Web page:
By Gary Spina
George Soros, Andrew Cuomo, the League of Women Voters, Common Cause, the Sierra Club, the NAACP, the National Black Caucus of State Legislators, and major liberal big-city newspapers across the country support replacing our Electoral College system with what they call a National Popular Vote Compact.
“Let’s do away with the Electoral College and have our presidential elections determined by a straight popular vote of the people. What could be more democratic?”
It all sounds so right – if you say it fast enough. After all, there were four times in American history when a presidential candidate won the popular vote but lost the election – and how can that be fair?
All right, let’s look at history – and then let’s think this through. And let’s keep in mind that, no matter how well crafted, and no matter how well intentioned, no system works in a vacuum of morality.
Back in the 1824 presidential election, there were four candidates for president. Andrew Jackson received more votes than the other three candidates and more Electoral College votes, but none of the four candidates won more than 50 percent of the Electoral College.
In that case, a corrupt House of Representatives (is there any other kind?) decided the election by choosing John Quincy Adams even though Adams had come in second in both the popular and the electoral vote.
A little morality and decency would have gone a long way, but Jackson was a “common man” who spoke truth to power and the good ol’ boys in Washington wanted desperately to silence him. Sound familiar?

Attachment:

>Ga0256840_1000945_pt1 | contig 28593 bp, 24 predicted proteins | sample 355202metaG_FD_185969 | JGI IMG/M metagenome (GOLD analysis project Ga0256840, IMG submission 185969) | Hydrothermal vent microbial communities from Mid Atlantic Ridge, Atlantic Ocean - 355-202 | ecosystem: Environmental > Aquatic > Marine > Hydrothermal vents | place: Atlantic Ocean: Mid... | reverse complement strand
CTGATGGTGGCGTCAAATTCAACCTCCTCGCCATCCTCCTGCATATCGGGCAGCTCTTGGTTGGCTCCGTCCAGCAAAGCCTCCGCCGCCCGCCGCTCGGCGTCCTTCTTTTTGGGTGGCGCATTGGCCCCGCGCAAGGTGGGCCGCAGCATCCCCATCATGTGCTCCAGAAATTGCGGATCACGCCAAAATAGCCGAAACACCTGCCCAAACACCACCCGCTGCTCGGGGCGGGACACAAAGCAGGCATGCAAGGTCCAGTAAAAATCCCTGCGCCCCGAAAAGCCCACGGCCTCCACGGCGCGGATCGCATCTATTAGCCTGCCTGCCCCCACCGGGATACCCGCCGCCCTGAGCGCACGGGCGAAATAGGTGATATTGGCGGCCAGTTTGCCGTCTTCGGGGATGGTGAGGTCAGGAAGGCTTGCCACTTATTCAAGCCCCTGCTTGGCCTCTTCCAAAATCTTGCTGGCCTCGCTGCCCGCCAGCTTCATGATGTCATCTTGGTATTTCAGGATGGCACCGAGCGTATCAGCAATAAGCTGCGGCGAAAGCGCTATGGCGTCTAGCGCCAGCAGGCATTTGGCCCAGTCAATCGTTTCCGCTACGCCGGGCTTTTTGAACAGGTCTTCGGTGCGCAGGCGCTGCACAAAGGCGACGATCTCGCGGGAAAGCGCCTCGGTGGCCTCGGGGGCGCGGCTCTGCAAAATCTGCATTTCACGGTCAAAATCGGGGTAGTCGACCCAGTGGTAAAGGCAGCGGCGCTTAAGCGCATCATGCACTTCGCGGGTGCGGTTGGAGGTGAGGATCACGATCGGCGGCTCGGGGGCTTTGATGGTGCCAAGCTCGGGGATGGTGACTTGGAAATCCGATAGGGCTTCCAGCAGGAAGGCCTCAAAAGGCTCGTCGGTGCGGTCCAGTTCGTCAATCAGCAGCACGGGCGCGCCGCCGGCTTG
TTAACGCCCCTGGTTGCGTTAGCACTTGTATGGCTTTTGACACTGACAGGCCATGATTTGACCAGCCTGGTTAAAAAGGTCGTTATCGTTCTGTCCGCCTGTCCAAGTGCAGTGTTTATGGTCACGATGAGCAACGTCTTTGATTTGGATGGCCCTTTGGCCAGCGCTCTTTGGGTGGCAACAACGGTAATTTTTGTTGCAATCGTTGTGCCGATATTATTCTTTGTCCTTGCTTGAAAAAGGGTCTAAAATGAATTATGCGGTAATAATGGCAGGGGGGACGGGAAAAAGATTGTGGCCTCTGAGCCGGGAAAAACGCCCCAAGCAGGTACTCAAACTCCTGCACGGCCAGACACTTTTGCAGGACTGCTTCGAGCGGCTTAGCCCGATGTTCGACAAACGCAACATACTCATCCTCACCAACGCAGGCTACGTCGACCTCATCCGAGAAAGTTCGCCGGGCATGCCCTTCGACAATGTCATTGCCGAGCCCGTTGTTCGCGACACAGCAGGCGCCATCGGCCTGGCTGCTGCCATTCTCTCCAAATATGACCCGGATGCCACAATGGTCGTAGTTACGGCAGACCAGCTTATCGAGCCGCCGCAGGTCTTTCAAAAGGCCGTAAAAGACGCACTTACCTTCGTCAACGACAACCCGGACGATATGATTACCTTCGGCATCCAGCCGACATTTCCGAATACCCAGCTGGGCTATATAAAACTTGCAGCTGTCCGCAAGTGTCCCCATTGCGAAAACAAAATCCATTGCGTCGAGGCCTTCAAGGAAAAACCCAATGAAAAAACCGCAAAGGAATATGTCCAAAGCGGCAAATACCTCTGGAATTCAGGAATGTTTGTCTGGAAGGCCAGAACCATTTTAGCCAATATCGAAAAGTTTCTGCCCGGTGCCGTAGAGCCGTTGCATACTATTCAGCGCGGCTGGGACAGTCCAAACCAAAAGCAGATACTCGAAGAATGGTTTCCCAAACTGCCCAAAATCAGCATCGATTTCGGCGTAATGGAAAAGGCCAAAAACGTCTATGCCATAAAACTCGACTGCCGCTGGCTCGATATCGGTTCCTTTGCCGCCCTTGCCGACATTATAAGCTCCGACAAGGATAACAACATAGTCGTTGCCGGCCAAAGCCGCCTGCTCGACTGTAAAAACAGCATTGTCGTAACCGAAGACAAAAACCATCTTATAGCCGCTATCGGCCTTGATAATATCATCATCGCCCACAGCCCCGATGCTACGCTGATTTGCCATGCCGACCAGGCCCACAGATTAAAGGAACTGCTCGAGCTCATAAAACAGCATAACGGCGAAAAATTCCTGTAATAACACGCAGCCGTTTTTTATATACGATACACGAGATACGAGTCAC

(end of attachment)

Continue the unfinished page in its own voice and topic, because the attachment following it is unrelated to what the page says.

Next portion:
Had the Congress been honorable, the Electoral College would have served us well enough. Of course, four years later when Jackson came back with a solid majority it was payback time in Washington.
In the election of 1876, Samuel J. Tilden ran against Rutherford B. Hayes. Tilden received 50.9 percent of the popular vote, while Hayes received 47.9 percent. But Hayes had won 185 Electoral College votes, while Tilden won only 184. To complicate matters, there were a total of 20 Electoral College votes in dispute in Florida, Louisiana, and South Carolina where each party claimed victory – and in Oregon, one elector was declared “illegal.” What a mess!
Here, too, a little morality and decency would have carried the day. But as it turned out, “The Compromise of 1877” decided the election. Actually, it was more a “deal” than a “compromise,” made possible by the fact that, for the first time since the end of the Civil War, the Democrats had managed to win back a majority in the Congress — and the devil was playing the fiddle, and all of Congress was dancing. Republican Hayes was awarded all 20 electoral votes in exchange for the Republicans agreeing to end Reconstruction by withdrawing all federal troops from the South.
The Democrats were seen as the great liberators, unless you were a Southern black. In 1964, it took the Senate Republicans to pass the Civil Rights Act over the opposition of the Democrats.
When the bill came before the full Senate for debate on March 30, 1964, the “Southern Bloc” of 18 southern Democratic Senators and one Republican Senator led by Richard Russell (D-GA) launched a filibuster to prevent its passage. Said Russell: “We will resist to the bitter end any measure or any movement which would have a tendency to bring about social equality and intermingling and amalgamation of the races in our (Southern) states.” – (Wikipedia)
In 1888, Benjamin Harrison (grandson of William Henry Harrison) became president with 233 electoral votes, 47.8 percent of the popular votes. His opponent was incumbent Grover Cleveland who had more of the popular votes – 48.6 percent – but had garnered only 168 electoral votes. No problem here – this is how the system is intended to work.
Cleveland rebounded to win back the presidency in the next election four years later.
George W. Bush became president in 2000, with only 47.87 percent of the popular vote and 271 Electoral College votes. Albert Arnold “Al” Gore, Jr. won 48.38 percent of the popular vote, but only 266 electoral votes. Again, like it or not, this is how the system was designed.